Mercury Rising 鳯女

Politics, life, and other things that matter

Bubbles, Bubbles Everywhere

Posted by Phoenix Woman on March 13, 2008

Except, as Jerome a Paris points out, where they really exist:

I must admit that I’m continually amazed these days about how easily the oil price increases and the development of renewable energy are labelled as “bubbles.” After years during which the blatant real estate bubble was ignored by all “serious” commentators (and after an earlier decade when the reality of the dotcom bubble was similarly denied until the crash had happened), they now find it extraordinarily to use that label freely for any inconvenient price evolution.

But, of course, it is easy to understand. It is so much more comfortable to paint the ever-higher oil prices, and the development of still thoroughly hippie-tainted wind power as temporary aberrations or meaningless bursts of irrational exuberance rather than as persistent realities, because that would mean that the comfortable assumptions that underpin today’s economic model have to be questioned. Perpetual growth, the deification of the quick buck based on blissful ignorance of externalities, and individual freedom have to give way to long term planning, intrusive regulation of pollution and emissions, policies to reduce demand and care for the commons.

And that cannot be promoted, can it? Thus, it’s a bubble.

I’ll actually go further and state that this is very likely originating from the lobbyist firms for Big Coal and Big Nuclear. With investment banks suddenly unwilling to provide easy financing for new coal plants, and with no new US nuclear plants having opened since 1996, there’s a lot at stake for these industries.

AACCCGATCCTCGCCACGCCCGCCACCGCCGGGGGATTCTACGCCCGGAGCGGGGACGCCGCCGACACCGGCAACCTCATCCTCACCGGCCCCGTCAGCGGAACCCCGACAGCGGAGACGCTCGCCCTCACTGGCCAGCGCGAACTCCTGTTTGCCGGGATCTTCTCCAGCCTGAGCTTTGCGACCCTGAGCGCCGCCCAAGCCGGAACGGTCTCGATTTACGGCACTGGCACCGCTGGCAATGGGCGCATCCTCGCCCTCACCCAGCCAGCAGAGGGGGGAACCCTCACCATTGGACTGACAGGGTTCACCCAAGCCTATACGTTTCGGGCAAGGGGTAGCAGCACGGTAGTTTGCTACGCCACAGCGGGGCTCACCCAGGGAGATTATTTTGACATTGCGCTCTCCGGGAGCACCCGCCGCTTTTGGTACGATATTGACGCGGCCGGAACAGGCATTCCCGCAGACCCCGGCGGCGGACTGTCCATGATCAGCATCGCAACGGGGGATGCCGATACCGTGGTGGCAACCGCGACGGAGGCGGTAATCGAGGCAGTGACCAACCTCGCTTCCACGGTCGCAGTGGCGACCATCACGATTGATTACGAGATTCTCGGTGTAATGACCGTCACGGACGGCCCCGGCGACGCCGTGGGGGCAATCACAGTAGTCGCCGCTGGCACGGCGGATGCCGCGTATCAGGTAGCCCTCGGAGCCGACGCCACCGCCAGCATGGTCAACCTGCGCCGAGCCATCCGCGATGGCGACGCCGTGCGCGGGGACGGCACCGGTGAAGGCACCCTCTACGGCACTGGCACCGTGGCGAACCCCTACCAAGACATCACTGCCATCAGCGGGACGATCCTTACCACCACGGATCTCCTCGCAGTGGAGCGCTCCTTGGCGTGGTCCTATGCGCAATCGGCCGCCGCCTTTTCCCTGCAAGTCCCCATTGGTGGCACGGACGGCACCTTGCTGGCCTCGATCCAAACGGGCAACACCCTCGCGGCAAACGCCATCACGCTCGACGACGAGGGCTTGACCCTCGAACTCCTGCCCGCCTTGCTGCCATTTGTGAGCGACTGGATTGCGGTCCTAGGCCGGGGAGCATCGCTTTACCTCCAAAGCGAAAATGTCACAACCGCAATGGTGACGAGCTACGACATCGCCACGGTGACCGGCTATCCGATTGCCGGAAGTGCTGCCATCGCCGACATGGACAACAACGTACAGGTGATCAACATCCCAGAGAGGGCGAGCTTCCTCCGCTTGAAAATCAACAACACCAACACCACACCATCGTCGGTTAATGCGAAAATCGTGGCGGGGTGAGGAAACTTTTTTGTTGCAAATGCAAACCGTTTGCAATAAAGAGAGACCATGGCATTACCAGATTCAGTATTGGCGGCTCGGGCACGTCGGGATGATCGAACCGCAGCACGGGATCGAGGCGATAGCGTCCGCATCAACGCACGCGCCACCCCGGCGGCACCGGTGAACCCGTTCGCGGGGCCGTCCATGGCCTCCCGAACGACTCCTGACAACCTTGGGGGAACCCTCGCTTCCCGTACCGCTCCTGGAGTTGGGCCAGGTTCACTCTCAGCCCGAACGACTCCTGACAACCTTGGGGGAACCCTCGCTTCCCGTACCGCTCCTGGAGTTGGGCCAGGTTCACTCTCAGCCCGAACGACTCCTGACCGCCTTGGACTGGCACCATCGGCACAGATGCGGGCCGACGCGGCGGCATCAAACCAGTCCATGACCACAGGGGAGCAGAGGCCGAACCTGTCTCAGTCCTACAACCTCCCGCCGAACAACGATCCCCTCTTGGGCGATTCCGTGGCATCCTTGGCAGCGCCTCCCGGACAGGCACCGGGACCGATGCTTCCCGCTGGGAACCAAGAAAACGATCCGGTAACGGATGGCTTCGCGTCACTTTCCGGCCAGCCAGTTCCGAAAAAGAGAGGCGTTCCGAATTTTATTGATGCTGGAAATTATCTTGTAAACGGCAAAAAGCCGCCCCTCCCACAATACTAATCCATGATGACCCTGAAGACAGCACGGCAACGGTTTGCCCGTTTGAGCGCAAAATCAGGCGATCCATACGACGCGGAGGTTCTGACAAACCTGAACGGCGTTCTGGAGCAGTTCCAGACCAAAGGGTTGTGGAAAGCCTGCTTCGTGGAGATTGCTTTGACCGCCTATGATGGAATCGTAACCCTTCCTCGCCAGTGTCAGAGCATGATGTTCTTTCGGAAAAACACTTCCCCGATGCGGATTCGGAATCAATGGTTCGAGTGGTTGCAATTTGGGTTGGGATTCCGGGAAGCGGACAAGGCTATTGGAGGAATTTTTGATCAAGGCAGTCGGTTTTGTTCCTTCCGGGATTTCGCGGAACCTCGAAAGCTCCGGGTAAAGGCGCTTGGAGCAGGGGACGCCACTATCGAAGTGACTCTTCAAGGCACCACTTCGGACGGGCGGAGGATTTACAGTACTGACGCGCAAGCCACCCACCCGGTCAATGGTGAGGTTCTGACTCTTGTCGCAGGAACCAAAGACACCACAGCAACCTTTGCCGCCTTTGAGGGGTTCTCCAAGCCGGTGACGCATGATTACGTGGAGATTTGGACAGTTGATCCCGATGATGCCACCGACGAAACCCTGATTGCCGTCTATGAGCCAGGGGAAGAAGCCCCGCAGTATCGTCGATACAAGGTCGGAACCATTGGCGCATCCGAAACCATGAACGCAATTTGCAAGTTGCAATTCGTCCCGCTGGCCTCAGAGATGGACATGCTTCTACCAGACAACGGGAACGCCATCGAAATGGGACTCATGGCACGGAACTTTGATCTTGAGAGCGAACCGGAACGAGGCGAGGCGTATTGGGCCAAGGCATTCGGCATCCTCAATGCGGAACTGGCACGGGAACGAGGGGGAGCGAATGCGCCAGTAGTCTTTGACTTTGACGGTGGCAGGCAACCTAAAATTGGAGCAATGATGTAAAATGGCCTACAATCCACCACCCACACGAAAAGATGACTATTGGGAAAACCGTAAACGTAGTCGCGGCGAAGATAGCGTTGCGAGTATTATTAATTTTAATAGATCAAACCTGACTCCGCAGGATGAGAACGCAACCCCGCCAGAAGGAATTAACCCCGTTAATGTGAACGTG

3 Responses to “Bubbles, Bubbles Everywhere”

  1. Charles II said


    I am looking at a chart of STP, a Chinese solar power company. One year ago, the price was $36.31. Three months ago, the price was $88.35. The price at this moment, $31.87. The same general trajectory is seen for ESLR, a solar company, PBW, a clean energy fund (and so on). Some companies have not gone up so far, and FSLR hasn’t fallen as far, but there’s a remarkable similarity in chart shapes.

    What is it called when the price of something changes so quickly?

    As for oil, if there’s war with Iran, then prices will be elevated in the medium term, and I don’t think that’s called a bubble. But if war does not materialize, the realistic price for oil is about $80. I’d call that a speculative bubble, but one that’s based on far more solid reasoning than the STP case above.

  2. Sounds like the bubble for STP’s stock has already burst, then. I’d like to see how STP compares to, say, NanoSolar or other companies.

  3. Charles II said

    Nanosolar isn’t public, so it’s hard to tell.

    But if this weren’t a general pattern, it wouldn’t be evidence of a bubble. All the companies show a similar bulge in prices toward the end of last year, followed by a decline. After a five-fold ramp-up last year, FirstSolar has managed to sustain its price levels, with only a -40% peak-to-trough movement and a rebound to just -20%. That’s the best case, probably based on genuine expectations that the thin-film technology will do well in a time when polysilicon is expensive.

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